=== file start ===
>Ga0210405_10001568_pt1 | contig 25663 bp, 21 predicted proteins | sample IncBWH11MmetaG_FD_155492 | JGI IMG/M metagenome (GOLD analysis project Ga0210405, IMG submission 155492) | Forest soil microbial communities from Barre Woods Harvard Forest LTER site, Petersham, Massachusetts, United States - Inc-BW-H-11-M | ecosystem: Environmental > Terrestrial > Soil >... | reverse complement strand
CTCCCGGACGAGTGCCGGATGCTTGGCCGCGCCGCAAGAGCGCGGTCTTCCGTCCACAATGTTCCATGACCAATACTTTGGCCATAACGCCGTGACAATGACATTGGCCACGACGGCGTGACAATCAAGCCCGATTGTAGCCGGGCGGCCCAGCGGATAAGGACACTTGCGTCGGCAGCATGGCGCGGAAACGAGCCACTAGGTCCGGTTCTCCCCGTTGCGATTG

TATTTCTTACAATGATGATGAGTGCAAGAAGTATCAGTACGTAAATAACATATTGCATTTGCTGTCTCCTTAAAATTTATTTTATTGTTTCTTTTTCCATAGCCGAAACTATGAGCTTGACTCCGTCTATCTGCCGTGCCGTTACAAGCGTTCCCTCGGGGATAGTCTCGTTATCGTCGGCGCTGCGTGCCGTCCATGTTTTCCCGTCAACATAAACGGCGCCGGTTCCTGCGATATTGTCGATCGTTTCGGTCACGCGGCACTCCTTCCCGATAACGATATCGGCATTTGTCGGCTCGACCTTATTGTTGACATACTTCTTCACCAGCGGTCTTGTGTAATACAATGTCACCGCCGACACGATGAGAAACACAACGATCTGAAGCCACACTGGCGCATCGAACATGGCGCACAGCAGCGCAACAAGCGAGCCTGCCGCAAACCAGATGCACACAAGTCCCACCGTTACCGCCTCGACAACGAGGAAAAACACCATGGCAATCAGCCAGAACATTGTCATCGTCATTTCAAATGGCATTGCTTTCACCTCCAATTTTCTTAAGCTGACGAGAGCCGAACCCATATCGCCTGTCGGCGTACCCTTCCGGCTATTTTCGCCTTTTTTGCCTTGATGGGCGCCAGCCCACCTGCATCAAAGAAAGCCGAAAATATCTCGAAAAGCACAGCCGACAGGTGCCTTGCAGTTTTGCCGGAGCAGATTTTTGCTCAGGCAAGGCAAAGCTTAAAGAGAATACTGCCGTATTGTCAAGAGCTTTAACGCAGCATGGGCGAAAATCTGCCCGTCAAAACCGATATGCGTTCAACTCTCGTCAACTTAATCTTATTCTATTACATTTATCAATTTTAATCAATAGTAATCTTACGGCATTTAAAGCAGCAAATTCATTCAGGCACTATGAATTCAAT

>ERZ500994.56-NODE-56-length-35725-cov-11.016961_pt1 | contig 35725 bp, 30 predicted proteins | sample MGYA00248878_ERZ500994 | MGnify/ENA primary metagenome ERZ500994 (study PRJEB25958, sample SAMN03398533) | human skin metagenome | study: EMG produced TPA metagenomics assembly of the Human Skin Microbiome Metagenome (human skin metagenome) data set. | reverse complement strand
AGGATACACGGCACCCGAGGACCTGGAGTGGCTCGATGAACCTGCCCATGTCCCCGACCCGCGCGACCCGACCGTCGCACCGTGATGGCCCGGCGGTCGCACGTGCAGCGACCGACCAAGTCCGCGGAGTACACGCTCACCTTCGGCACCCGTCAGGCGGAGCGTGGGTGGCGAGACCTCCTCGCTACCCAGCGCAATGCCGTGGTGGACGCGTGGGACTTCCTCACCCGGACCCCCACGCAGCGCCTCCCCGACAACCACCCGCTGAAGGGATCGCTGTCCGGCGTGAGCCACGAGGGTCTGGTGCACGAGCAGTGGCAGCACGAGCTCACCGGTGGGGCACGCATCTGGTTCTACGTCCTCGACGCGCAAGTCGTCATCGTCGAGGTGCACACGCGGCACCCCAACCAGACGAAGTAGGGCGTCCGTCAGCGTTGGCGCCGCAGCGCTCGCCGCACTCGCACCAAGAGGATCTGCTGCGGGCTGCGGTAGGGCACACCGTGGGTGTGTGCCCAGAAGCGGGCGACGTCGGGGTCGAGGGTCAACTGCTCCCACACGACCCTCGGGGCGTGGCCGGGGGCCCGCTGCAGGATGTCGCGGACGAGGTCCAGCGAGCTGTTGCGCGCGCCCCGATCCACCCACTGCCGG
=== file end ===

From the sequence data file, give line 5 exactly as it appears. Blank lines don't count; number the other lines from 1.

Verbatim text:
AGGATACACGGCACCCGAGGACCTGGAGTGGCTCGATGAACCTGCCCATGTCCCCGACCCGCGCGACCCGACCGTCGCACCGTGATGGCCCGGCGGTCGCACGTGCAGCGACCGACCAAGTCCGCGGAGTACACGCTCACCTTCGGCACCCGTCAGGCGGAGCGTGGGTGGCGAGACCTCCTCGCTACCCAGCGCAATGCCGTGGTGGACGCGTGGGACTTCCTCACCCGGACCCCCACGCAGCGCCTCCCCGACAACCACCCGCTGAAGGGATCGCTGTCCGGCGTGAGCCACGAGGGTCTGGTGCACGAGCAGTGGCAGCACGAGCTCACCGGTGGGGCACGCATCTGGTTCTACGTCCTCGACGCGCAAGTCGTCATCGTCGAGGTGCACACGCGGCACCCCAACCAGACGAAGTAGGGCGTCCGTCAGCGTTGGCGCCGCAGCGCTCGCCGCACTCGCACCAAGAGGATCTGCTGCGGGCTGCGGTAGGGCACACCGTGGGTGTGTGCCCAGAAGCGGGCGACGTCGGGGTCGAGGGTCAACTGCTCCCACACGACCCTCGGGGCGTGGCCGGGGGCCCGCTGCAGGATGTCGCGGACGAGGTCCAGCGAGCTGTTGCGCGCGCCCCGATCCACCCACTGCCGG